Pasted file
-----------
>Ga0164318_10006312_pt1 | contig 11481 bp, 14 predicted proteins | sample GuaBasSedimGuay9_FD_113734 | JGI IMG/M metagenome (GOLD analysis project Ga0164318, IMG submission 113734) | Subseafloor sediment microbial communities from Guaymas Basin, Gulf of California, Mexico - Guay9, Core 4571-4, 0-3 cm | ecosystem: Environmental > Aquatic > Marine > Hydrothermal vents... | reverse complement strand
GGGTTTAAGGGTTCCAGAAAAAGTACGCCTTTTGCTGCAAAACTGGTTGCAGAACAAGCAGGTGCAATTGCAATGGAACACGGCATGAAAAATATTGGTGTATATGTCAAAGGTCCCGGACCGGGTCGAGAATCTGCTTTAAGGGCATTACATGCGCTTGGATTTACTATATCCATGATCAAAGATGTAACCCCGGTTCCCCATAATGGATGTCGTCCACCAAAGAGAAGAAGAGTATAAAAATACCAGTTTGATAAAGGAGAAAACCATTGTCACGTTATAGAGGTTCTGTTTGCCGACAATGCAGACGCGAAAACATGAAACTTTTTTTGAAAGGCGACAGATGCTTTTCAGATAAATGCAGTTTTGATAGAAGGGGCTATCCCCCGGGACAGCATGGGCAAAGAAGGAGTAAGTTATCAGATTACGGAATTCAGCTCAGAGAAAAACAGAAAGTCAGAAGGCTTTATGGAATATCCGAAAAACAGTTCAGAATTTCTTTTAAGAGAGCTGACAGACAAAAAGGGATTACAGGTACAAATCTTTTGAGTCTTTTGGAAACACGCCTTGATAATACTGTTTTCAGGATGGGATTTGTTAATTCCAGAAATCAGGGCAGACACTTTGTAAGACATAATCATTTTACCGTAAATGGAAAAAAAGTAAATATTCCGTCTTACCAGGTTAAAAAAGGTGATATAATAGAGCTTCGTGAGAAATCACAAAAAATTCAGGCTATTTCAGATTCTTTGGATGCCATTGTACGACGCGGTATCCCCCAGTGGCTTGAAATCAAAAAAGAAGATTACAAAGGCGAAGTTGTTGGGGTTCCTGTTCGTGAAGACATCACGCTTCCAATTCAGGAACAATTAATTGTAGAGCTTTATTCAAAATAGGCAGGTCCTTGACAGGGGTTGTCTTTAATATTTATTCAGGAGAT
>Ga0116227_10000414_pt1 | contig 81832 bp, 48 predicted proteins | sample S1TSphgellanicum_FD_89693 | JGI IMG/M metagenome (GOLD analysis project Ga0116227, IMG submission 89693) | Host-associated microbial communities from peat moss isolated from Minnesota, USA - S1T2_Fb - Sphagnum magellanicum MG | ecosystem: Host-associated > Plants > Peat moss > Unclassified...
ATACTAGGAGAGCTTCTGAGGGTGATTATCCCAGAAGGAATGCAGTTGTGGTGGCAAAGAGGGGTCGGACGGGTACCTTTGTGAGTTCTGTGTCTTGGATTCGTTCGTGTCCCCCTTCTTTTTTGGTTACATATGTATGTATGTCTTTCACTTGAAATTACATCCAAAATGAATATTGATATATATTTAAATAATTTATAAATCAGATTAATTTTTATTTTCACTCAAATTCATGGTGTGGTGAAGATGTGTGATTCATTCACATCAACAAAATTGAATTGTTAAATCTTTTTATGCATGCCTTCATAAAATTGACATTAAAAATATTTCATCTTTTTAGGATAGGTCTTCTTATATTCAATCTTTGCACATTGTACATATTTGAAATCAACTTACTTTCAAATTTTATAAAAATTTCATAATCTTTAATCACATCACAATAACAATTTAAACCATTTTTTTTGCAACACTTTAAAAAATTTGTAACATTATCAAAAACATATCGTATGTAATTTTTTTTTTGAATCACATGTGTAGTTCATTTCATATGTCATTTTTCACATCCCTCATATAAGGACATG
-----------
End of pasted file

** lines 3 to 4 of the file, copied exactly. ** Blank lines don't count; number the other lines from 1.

>Ga0116227_10000414_pt1 | contig 81832 bp, 48 predicted proteins | sample S1TSphgellanicum_FD_89693 | JGI IMG/M metagenome (GOLD analysis project Ga0116227, IMG submission 89693) | Host-associated microbial communities from peat moss isolated from Minnesota, USA - S1T2_Fb - Sphagnum magellanicum MG | ecosystem: Host-associated > Plants > Peat moss > Unclassified...
ATACTAGGAGAGCTTCTGAGGGTGATTATCCCAGAAGGAATGCAGTTGTGGTGGCAAAGAGGGGTCGGACGGGTACCTTTGTGAGTTCTGTGTCTTGGATTCGTTCGTGTCCCCCTTCTTTTTTGGTTACATATGTATGTATGTCTTTCACTTGAAATTACATCCAAAATGAATATTGATATATATTTAAATAATTTATAAATCAGATTAATTTTTATTTTCACTCAAATTCATGGTGTGGTGAAGATGTGTGATTCATTCACATCAACAAAATTGAATTGTTAAATCTTTTTATGCATGCCTTCATAAAATTGACATTAAAAATATTTCATCTTTTTAGGATAGGTCTTCTTATATTCAATCTTTGCACATTGTACATATTTGAAATCAACTTACTTTCAAATTTTATAAAAATTTCATAATCTTTAATCACATCACAATAACAATTTAAACCATTTTTTTTGCAACACTTTAAAAAATTTGTAACATTATCAAAAACATATCGTATGTAATTTTTTTTTTGAATCACATGTGTAGTTCATTTCATATGTCATTTTTCACATCCCTCATATAAGGACATG